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Finding the order of $2 \times 2 $ matrix.

$$\begin{pmatrix}1&-1\\1&0\end{pmatrix}$$

Is there an easier way to find the order of this matrix? I have been multiplying the matrix for five times or so, and I still haven't found the order yet.

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    $\begingroup$ You miss one time :): $A^6 = I_2$ $\endgroup$ – Surb Mar 7 '16 at 20:20
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    $\begingroup$ What is the cube of it, exactly? $\endgroup$ – Will Jagy Mar 7 '16 at 20:20
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Not that long:

$$A^2=\begin{pmatrix}1&\!-1\\1&0\end{pmatrix}\begin{pmatrix}1&\!-1\\1&0\end{pmatrix}=\begin{pmatrix}0&\!-1\\1&\!-1\end{pmatrix}$$

$$A^4=\begin{pmatrix}0&\!-1\\1&\!-1\end{pmatrix}\begin{pmatrix}0&\!-1\\1&\!-1\end{pmatrix}=\begin{pmatrix}-1&1\\\!-1&0\end{pmatrix}$$

$$A^6=\begin{pmatrix}0&\!-1\\1&\!-1\end{pmatrix}\begin{pmatrix}-1&1\\\!-1&0\end{pmatrix}=\begin{pmatrix}1&0\\0&1\end{pmatrix}$$

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Since $A^3=-I$ for this matrix $A$ we know that $A^6=I$. But then the order of $A$ must divide $6$, so can be $1,2,3,6$. Obviously it is not $1,2,3$, so it must be $6$.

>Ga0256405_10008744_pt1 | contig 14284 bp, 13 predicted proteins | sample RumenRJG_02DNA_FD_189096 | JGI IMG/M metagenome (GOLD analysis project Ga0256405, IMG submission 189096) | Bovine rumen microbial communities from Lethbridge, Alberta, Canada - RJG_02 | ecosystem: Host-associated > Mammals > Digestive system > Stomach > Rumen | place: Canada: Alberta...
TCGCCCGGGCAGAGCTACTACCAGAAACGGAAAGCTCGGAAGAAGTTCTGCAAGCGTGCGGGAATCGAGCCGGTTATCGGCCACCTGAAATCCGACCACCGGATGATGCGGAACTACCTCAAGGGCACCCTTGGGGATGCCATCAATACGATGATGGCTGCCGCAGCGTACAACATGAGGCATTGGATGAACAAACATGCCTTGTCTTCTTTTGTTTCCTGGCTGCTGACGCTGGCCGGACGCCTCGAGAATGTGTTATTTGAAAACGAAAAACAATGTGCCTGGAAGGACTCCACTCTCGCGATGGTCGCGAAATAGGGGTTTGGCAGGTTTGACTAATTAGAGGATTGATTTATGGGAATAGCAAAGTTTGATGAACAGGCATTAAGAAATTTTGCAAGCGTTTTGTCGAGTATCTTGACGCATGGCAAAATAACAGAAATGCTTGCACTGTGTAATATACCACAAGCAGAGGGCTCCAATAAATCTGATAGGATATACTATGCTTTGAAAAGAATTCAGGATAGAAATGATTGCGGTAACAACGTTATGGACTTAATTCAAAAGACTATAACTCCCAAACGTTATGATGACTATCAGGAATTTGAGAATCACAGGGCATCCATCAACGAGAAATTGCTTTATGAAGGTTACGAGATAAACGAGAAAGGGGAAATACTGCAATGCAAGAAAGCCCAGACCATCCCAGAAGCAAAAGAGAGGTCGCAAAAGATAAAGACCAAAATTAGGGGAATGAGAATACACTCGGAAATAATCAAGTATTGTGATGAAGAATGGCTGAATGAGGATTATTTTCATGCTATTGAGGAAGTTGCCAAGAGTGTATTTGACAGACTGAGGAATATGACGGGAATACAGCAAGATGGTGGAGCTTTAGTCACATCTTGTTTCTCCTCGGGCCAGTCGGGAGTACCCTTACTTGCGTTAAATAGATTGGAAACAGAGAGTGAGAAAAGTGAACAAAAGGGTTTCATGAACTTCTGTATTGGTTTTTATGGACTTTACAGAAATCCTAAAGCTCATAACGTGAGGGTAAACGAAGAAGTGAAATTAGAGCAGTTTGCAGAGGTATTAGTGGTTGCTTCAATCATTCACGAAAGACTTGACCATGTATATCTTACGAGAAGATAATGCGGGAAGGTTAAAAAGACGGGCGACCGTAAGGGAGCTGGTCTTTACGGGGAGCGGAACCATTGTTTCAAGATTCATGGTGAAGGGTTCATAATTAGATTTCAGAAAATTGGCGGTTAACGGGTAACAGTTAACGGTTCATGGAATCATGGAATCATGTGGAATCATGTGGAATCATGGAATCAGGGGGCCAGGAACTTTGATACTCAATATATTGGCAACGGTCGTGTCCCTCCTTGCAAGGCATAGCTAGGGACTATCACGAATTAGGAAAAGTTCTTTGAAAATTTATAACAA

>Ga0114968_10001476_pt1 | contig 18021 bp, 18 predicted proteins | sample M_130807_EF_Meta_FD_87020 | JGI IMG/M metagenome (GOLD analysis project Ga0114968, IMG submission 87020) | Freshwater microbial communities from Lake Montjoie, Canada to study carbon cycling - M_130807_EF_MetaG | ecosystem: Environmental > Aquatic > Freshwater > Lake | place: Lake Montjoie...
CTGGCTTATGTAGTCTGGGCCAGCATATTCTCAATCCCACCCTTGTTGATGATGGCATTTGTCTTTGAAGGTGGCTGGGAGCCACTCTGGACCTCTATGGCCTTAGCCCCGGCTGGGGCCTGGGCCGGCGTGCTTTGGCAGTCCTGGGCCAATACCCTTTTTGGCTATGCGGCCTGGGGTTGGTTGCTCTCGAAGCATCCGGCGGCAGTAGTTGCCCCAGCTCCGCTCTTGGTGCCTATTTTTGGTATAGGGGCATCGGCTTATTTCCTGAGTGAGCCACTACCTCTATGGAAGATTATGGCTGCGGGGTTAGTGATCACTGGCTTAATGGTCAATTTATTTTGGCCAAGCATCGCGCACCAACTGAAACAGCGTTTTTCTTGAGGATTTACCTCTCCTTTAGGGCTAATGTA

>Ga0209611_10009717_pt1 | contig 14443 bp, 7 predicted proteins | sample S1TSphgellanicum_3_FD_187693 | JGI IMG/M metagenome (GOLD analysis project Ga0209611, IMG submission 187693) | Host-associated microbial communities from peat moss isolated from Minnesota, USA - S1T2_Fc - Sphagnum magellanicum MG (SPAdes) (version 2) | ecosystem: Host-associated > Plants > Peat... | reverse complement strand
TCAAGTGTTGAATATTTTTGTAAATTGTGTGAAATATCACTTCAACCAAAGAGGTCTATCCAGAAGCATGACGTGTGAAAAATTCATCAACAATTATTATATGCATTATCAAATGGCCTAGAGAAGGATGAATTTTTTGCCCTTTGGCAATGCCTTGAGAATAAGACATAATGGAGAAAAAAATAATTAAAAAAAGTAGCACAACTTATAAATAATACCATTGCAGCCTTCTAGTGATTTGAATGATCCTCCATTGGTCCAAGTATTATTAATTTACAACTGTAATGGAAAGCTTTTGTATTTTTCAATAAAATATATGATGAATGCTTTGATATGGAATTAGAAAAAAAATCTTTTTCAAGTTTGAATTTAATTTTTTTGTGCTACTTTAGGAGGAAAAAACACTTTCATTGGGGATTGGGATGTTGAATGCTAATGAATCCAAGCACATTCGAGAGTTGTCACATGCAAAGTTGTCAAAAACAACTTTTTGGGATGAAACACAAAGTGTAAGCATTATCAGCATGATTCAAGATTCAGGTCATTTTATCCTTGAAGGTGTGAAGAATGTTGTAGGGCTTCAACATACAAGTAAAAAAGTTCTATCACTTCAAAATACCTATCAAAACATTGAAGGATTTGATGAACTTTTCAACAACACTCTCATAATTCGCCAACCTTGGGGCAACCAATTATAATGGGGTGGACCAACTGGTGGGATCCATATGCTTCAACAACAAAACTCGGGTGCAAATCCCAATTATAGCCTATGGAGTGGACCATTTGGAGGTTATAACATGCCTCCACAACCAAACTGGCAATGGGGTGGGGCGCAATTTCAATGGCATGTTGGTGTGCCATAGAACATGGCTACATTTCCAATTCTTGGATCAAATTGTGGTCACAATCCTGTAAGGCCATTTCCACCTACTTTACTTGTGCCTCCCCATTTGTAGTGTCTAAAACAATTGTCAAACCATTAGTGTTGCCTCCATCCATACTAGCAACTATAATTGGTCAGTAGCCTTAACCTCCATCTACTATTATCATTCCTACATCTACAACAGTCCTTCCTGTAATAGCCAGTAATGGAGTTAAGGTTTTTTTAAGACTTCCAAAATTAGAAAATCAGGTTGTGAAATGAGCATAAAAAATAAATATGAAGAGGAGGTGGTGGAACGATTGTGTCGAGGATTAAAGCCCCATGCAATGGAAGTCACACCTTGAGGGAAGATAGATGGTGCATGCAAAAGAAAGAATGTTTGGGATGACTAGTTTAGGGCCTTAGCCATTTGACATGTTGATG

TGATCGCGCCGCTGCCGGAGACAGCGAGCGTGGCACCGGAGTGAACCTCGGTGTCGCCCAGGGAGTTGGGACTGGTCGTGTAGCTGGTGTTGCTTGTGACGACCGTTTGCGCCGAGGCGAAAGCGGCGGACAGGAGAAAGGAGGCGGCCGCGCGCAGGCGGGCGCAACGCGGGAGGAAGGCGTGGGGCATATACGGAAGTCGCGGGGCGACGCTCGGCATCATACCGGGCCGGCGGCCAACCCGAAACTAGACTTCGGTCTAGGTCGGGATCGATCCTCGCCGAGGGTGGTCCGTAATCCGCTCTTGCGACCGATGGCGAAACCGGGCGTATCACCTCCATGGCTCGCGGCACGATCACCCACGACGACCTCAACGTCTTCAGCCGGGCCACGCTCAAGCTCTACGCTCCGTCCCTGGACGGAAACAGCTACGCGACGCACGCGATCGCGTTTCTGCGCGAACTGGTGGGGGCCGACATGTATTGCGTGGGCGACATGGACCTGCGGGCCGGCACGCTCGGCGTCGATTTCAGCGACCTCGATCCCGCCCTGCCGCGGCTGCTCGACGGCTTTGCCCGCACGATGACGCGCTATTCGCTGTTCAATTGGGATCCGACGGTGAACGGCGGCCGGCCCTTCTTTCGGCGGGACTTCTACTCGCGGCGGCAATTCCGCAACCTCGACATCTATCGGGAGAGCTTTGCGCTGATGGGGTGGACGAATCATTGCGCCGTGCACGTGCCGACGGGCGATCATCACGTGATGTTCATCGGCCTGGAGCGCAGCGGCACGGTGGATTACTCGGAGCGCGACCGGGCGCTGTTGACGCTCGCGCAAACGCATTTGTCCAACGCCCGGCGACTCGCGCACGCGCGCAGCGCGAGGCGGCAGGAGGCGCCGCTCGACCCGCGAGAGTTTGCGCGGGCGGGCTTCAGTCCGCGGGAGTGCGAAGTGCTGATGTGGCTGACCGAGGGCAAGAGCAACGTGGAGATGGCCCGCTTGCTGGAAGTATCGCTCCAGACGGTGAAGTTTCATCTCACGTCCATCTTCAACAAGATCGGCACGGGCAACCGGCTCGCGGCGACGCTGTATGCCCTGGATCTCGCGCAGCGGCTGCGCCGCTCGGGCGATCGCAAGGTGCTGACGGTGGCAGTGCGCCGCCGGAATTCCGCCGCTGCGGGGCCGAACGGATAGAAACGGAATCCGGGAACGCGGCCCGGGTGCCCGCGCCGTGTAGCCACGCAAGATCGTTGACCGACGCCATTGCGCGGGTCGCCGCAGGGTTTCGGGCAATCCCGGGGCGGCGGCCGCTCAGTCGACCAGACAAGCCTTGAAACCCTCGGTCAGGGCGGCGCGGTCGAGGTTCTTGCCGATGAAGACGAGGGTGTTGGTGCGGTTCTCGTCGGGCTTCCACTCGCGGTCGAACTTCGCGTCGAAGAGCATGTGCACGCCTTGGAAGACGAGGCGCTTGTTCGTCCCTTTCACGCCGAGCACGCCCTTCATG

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Once you notice $$A^3=\begin{pmatrix}1&\!-1\\1&0\end{pmatrix}\begin{pmatrix}1&\!-1\\1&0\end{pmatrix}\begin{pmatrix}1&\!-1\\1&0\end{pmatrix}=\begin{pmatrix}-1&\!0\\0&\!-1\end{pmatrix}$$ It is quite obvious that $$A^6=I$$

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You can also do this using the Cayley-Hamilton theorem which states that every matrix must satisfy it's own characteristic polynomial if you do not like matrix multiplication:

The characteristic polynomial of $A=\begin{pmatrix} 1&-1\\1& 0 \end{pmatrix}$ is $x^2-x+1$. So $A^2=A-1$, clearly not the identity matrix. Using this relation,

$$A^3=A(A^2)=A(A-1)=A^2-A =-1.$$

So, $A^6=(A^3)^2=(-1)^2=1$. Thus the order must divide $6$ and we already know that $A^2$ and $A^3$ are not $1$ so the order is 6.

(Unless the characteristic of your field is $2$, in which case $3$ is the order because in this world $-1=1$).

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